"In the modern world in which laborers often receive fringe benefits from employment as well as on-the-job training, the imposition of a minimum wage can lead to reductions in these nonwage expenses of employers. ... If an employer is forced to pay a wage higher than what market conditions dictate, fringe benefit payments not subject to the minimum wage law may be reduced. Such reductions could include ending or reducing health insurance payments, or forcing the worker to pay for parking. Although it pays to train workers whose contributions to the firm equal or exceed their wage, when that is no longer the case (e.g., when the minimum wage exceeds the marginal product of labor), the firm may abandon both the hiring of new workers or the providing of training for them that might be transferable to other jobs."
"However defined, the American evidence is clear that raising minimum wages does not reduce poverty. That holds true using different definitions of poverty; evaluating different age, racial and gender groups within the broader population; using different geographic areas, using different samples (e.g., cross-sectional vs. time-series data) and using different independent variables to control for other factors that impact poverty. Many things affect poverty, such as the magnitude of unemployment in particular, but also the overall level of income, the prevalence of transfer payments, the existence of single-parent families and so forth. Public policy would be better directed toward changing these other variables rather than the minimum wage if the goal is to reduce the amount of poverty in the United States."
"The study concludes that a living wage one and a half times the minimum wage would raise the average wages of the lowest tenth of income earners by 3.5 percent. That is, it would increase total earnings for the group and, as a result, slightly decrease the likelihood of families having an income below the poverty line.
That is hardly a ringing success. After all, it simply means that the unintended consequences of living wage laws, such as increased unemployment of low-wage workers, are not so large that they totally undermine the intent of the policy, so that there are actually some gains, on average, to low-income earners. "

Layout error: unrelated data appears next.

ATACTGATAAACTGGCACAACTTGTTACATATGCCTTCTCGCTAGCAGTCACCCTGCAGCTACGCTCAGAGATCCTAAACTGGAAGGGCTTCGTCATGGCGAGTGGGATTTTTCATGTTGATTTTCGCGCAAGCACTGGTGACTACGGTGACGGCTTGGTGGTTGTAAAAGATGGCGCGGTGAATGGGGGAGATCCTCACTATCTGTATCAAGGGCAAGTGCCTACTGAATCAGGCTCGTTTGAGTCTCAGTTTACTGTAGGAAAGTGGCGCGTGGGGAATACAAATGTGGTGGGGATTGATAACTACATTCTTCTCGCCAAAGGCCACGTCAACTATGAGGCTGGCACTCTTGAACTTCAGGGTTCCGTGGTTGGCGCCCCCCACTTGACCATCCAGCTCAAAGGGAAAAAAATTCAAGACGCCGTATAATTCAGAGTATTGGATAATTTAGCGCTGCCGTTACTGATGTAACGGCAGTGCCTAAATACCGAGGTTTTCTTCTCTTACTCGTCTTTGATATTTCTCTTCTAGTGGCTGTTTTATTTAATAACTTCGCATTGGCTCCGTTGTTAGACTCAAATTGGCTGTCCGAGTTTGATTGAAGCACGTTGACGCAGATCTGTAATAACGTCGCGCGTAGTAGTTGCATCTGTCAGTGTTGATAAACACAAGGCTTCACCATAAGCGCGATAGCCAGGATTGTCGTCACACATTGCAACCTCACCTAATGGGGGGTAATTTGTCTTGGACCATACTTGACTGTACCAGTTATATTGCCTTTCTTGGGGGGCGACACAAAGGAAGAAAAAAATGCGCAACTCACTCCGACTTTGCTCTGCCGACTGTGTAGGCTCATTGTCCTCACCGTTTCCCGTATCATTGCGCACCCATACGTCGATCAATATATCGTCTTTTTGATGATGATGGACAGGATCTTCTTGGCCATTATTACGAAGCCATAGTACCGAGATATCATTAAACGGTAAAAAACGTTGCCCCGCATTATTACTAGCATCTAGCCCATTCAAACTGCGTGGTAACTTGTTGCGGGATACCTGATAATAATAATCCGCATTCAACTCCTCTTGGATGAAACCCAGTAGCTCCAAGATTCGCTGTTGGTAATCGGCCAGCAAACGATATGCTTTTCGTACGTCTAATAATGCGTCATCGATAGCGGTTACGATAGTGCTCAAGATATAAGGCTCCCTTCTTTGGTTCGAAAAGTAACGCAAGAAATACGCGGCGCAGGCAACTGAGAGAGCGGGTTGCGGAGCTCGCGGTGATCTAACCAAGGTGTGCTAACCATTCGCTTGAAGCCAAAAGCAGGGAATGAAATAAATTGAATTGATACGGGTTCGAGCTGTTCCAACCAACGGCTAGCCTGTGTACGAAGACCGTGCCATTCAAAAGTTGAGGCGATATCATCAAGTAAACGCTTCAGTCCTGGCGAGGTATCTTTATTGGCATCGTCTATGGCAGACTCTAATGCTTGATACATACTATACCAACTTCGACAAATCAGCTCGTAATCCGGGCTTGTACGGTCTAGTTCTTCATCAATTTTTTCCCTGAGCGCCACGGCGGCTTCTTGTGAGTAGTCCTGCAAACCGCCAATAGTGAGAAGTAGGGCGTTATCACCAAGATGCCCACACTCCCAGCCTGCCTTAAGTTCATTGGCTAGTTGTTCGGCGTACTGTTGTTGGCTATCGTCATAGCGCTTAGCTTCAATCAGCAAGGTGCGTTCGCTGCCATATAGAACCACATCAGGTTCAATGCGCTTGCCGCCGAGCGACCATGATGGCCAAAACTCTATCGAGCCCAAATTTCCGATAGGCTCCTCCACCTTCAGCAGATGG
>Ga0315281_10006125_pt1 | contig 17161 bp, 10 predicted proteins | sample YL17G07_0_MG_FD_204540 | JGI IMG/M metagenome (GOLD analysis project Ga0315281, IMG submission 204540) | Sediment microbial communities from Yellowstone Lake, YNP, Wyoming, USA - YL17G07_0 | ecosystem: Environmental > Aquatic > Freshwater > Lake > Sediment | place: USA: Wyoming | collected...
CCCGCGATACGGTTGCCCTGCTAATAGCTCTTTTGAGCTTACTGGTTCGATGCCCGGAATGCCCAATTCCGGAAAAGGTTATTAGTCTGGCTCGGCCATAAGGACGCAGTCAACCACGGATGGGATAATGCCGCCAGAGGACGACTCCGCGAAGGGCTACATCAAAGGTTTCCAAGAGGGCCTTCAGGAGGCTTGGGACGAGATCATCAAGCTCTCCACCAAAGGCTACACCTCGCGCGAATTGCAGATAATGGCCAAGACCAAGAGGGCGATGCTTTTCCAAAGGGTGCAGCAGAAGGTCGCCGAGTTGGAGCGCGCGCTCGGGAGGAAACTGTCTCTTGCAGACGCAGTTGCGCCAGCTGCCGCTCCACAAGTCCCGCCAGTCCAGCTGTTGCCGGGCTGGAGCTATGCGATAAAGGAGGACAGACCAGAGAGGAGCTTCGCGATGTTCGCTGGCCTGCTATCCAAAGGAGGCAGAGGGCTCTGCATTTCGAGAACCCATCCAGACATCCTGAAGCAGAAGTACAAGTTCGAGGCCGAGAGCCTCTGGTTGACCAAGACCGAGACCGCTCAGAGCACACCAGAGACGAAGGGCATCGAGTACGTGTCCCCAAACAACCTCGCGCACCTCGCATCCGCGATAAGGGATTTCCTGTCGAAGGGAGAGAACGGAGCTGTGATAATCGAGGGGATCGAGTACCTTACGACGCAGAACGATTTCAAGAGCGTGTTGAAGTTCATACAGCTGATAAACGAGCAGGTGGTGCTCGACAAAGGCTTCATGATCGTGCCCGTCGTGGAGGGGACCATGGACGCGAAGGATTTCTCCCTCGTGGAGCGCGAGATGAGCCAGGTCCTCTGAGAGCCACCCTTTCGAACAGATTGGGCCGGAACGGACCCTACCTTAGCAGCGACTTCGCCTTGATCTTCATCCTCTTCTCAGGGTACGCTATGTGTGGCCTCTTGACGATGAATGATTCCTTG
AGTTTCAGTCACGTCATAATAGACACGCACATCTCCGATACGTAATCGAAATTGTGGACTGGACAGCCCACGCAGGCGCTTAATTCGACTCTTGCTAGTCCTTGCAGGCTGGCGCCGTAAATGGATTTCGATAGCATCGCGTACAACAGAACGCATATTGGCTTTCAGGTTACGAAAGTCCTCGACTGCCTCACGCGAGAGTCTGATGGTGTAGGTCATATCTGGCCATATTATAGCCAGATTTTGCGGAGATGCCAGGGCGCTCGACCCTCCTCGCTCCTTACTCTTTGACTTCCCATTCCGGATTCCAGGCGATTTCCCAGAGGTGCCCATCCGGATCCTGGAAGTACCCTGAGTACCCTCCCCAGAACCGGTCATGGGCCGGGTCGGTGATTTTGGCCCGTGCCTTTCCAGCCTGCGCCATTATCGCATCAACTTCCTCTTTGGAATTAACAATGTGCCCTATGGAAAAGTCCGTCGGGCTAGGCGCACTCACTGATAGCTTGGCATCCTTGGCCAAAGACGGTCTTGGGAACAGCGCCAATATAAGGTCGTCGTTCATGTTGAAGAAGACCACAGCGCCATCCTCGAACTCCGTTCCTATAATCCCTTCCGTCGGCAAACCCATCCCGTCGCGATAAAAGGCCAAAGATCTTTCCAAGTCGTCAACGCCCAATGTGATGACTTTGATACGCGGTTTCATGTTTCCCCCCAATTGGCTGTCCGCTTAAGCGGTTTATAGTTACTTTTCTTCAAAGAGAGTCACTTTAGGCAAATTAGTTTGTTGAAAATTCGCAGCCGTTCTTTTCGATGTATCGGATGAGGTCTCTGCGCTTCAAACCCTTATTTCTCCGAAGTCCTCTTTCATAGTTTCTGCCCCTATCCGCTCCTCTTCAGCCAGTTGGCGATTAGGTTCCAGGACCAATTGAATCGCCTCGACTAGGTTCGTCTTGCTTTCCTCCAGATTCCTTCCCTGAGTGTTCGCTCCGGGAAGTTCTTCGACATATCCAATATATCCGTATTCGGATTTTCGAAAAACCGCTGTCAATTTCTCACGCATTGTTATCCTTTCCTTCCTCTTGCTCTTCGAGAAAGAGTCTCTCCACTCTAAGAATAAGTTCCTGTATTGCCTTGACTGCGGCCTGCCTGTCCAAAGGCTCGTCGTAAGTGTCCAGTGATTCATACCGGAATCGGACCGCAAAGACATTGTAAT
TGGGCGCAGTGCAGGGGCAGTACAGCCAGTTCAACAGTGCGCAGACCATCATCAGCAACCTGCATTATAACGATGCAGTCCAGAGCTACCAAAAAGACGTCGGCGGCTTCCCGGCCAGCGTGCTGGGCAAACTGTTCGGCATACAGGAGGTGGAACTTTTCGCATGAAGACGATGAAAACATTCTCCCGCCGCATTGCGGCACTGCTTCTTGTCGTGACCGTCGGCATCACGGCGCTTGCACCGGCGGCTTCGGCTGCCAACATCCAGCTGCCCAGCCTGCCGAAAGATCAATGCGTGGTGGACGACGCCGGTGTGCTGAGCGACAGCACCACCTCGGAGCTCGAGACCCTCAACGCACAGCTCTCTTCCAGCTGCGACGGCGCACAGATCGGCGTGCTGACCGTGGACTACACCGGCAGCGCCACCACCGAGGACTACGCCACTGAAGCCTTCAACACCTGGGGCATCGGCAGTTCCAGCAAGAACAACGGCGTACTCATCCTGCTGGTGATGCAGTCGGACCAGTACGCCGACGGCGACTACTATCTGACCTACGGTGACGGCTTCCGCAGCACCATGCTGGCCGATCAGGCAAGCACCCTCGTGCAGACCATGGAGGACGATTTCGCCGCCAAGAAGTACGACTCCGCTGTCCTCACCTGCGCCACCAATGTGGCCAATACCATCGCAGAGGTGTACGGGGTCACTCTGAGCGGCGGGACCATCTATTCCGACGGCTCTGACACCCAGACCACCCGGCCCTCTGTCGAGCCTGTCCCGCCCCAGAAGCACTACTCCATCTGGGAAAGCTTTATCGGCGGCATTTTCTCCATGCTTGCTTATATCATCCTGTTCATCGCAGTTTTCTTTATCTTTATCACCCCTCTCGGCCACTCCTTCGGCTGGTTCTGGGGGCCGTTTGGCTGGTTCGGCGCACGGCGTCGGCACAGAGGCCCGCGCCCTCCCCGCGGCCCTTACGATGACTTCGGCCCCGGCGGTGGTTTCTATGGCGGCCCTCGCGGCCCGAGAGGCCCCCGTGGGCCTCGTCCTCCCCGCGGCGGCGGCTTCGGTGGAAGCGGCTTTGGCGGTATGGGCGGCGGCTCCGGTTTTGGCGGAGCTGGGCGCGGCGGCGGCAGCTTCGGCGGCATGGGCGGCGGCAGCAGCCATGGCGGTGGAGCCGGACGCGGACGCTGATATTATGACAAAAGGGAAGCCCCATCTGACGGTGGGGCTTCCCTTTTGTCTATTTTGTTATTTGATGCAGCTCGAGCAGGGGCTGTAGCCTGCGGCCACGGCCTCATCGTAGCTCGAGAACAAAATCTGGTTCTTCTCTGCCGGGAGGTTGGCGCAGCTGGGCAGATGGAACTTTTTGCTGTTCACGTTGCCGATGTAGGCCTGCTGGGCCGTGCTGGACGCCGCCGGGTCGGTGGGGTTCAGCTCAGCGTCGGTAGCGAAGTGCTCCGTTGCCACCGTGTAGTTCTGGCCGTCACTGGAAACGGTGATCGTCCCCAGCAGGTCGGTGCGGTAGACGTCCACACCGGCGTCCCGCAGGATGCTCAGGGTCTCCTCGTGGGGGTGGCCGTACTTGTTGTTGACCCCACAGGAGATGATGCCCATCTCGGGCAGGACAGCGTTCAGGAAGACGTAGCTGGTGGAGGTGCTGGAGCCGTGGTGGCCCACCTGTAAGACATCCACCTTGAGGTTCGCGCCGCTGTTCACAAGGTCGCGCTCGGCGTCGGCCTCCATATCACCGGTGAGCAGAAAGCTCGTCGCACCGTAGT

"This case is in one respect very much like public housing. In both, the people who are helped are visible – the people whose wages are raised; the people who occupy the publicly built units. The people who are hurt are anonymous and their problem is not clearly connected to its cause: the people who join the ranks of the unemployed or, more likely, are never employed in particular activities because of the existence of the minimum wage and are driven to even less remunerative activities or to the relief rolls; the people who are pressed ever closer together in the spreading slums that seem to be rather a sign of the need for more public housing than a consequence of the existing public housing.
A large part of the support for minimum wage laws comes not from disinterested men of good will but from interested parties. For example, northern trade unions and northern firms threatened by southern competition favor minimum wage laws to reduce the competition from the South."
"This is bad news for cities. The living wage poses a big threat to their economic health, because the costs and restrictions it imposes on the private sector will destroy jobs —especially low-wage jobs — and send businesses fleeing to other locales. Worse still, the living-wage movement’s agenda doesn’t end with forcing private employers to increase wages. It includes opposing privatization schemes, strong-arming companies into accepting employee unions, and other economic policies equally harmful to urban health."